EU lawmakers urge ‘Magnitsky list’ sanctions against Russia
The list copies a 2012 US law intended to punish a number of Russian citizens believed to be linked to the death of Russian lawyer Sergey Magnitsky. Russia slammed the Magnitsky Act and responded with similar measures against US officials.
“The EU should deny visas to and freeze the EU assets of 32 Russian officials involved in the death of Russian lawyer Sergei Magnitsky, its judicial cover-up and the continuing harassment of his family,” the EU Parliament statement said on Wednesday.
The EU Parliament cited independent investigations which established that Magnitsky, who died in pre-trial detention in 2009, experienced "inhumane conditions, deliberate neglect and torture."
The resolution is advisory in nature and in order to have any weight it must be approved by the EU Council.
MEPs also added their concern that EU foreign policy chief Catherine Ashton neglected to include the issue on the Foreign Affairs Council agenda despite the European Parliament’s earlier request in October 2012.
The EU tried to pass a similar resolution back in 2012 and was criticized by Russia. Head of the State Duma’s International Affairs Committee, Aleksey Pushkov, told reporters back in October that the resolution threatened to undermine progress in Russia-EU relations and was the latest example of “anti-Russian activity” spearheaded by Magnitsky’s former employer, William Browder.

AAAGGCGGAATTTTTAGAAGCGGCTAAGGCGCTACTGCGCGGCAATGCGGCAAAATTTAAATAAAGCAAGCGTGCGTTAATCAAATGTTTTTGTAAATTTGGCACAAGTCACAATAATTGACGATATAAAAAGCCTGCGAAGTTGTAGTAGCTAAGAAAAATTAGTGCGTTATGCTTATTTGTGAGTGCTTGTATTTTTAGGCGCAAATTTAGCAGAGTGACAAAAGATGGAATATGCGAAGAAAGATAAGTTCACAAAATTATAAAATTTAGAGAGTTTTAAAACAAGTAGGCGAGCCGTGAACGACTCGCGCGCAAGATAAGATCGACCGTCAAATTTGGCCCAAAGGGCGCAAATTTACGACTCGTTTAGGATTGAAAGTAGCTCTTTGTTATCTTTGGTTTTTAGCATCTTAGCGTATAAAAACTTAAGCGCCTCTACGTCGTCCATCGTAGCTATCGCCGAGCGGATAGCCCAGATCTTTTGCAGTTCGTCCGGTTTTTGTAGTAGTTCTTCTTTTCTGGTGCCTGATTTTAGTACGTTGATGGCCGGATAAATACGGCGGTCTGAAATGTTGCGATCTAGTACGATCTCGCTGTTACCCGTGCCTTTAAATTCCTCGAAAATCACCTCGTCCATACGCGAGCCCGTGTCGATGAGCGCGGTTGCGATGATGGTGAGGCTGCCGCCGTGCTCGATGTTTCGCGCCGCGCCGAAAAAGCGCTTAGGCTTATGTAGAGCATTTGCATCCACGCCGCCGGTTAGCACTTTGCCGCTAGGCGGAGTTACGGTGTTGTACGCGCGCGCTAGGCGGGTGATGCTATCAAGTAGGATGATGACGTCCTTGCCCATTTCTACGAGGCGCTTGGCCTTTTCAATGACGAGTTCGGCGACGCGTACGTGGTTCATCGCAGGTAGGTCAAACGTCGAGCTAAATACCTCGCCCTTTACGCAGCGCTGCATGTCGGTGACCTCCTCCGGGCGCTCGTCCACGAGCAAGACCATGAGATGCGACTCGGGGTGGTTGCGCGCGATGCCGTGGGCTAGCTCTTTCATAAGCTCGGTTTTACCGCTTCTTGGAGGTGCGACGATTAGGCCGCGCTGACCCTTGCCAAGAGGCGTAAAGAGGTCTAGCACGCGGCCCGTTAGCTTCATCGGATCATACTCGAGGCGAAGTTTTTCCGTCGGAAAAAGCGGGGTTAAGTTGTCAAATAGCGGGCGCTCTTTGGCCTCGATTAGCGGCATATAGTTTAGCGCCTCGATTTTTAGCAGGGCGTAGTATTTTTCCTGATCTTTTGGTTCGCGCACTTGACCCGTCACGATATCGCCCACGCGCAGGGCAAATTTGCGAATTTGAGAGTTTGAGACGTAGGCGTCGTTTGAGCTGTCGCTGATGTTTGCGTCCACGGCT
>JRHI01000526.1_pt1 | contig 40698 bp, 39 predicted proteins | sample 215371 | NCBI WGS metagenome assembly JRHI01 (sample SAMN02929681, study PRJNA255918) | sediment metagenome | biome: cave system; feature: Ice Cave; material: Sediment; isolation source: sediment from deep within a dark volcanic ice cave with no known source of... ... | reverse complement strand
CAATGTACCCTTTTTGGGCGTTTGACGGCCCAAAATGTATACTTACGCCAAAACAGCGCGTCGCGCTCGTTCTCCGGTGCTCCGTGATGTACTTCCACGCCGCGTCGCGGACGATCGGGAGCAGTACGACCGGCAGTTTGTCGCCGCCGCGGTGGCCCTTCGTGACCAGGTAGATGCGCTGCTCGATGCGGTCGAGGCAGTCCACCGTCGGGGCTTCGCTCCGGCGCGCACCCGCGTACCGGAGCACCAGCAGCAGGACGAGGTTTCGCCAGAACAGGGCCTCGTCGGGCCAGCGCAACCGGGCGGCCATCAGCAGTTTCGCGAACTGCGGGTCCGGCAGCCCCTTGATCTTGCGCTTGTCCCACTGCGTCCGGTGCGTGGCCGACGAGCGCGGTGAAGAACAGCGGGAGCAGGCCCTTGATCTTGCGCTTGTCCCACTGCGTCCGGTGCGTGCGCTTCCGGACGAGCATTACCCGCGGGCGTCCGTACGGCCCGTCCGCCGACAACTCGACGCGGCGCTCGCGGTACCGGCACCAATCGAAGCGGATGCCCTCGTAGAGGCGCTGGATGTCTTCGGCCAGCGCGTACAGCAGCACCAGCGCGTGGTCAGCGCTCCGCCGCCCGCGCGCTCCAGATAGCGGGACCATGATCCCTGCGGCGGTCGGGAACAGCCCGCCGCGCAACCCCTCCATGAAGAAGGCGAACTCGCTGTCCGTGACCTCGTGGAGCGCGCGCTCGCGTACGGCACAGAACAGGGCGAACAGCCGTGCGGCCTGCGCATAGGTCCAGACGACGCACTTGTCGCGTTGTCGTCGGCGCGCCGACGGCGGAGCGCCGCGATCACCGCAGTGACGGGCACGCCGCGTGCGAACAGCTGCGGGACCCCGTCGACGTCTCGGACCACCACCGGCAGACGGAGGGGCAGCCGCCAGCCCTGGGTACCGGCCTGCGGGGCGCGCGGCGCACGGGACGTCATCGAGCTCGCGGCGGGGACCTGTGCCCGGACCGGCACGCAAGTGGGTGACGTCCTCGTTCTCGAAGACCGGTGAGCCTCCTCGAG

Before the arrest in November 2008, Magnitsky worked as a lawyer for the UK-based Hermitage Capital Management Fund. He was detained on charges of tax evasion and was facing trial in Russia on numerous corruption charges. The 37-year-old died several months later in a pre-trial detention center.
Two forensic evaluations showed that Magnitsky died of acute heart failure. Experts confirmed that he was suffering from heart problems, but that it was not at an acute stage.
His family and colleagues claim he was deliberately denied medical help. Two prison doctors have been charged with negligence during the ongoing investigation.
Magnitsky said the criminal case against him was retaliation for his testimony, in which he allged the involvement of law enforcement officials in the embezzlement of budget funds. The company he worked for announced after his death that the case against the lawyer was made up because he had uncovered a multi-million-dollar corruption scheme involving high-ranking state officials.